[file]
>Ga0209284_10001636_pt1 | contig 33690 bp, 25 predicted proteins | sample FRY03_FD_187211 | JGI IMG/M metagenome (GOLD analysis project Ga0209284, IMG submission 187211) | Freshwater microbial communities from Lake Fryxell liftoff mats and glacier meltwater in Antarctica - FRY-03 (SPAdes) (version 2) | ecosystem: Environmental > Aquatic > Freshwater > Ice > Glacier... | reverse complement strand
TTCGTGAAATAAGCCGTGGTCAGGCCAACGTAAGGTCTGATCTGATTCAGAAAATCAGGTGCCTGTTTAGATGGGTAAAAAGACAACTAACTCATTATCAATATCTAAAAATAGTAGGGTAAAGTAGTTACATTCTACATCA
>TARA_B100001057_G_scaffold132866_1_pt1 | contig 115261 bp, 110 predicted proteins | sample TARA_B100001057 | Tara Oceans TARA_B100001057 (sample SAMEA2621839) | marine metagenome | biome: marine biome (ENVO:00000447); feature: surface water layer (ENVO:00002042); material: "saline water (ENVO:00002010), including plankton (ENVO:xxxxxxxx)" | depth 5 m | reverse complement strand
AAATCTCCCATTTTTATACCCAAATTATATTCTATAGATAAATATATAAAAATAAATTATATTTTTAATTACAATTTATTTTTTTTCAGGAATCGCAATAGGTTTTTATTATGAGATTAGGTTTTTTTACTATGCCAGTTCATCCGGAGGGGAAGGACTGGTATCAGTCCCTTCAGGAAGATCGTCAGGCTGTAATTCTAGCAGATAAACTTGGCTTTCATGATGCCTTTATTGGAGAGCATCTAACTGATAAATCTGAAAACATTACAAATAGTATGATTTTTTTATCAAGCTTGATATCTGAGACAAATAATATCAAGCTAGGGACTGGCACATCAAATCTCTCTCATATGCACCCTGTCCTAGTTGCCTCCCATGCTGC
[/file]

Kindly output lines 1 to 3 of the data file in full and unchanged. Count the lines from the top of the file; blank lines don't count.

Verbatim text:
>Ga0209284_10001636_pt1 | contig 33690 bp, 25 predicted proteins | sample FRY03_FD_187211 | JGI IMG/M metagenome (GOLD analysis project Ga0209284, IMG submission 187211) | Freshwater microbial communities from Lake Fryxell liftoff mats and glacier meltwater in Antarctica - FRY-03 (SPAdes) (version 2) | ecosystem: Environmental > Aquatic > Freshwater > Ice > Glacier... | reverse complement strand
TTCGTGAAATAAGCCGTGGTCAGGCCAACGTAAGGTCTGATCTGATTCAGAAAATCAGGTGCCTGTTTAGATGGGTAAAAAGACAACTAACTCATTATCAATATCTAAAAATAGTAGGGTAAAGTAGTTACATTCTACATCA
>TARA_B100001057_G_scaffold132866_1_pt1 | contig 115261 bp, 110 predicted proteins | sample TARA_B100001057 | Tara Oceans TARA_B100001057 (sample SAMEA2621839) | marine metagenome | biome: marine biome (ENVO:00000447); feature: surface water layer (ENVO:00002042); material: "saline water (ENVO:00002010), including plankton (ENVO:xxxxxxxx)" | depth 5 m | reverse complement strand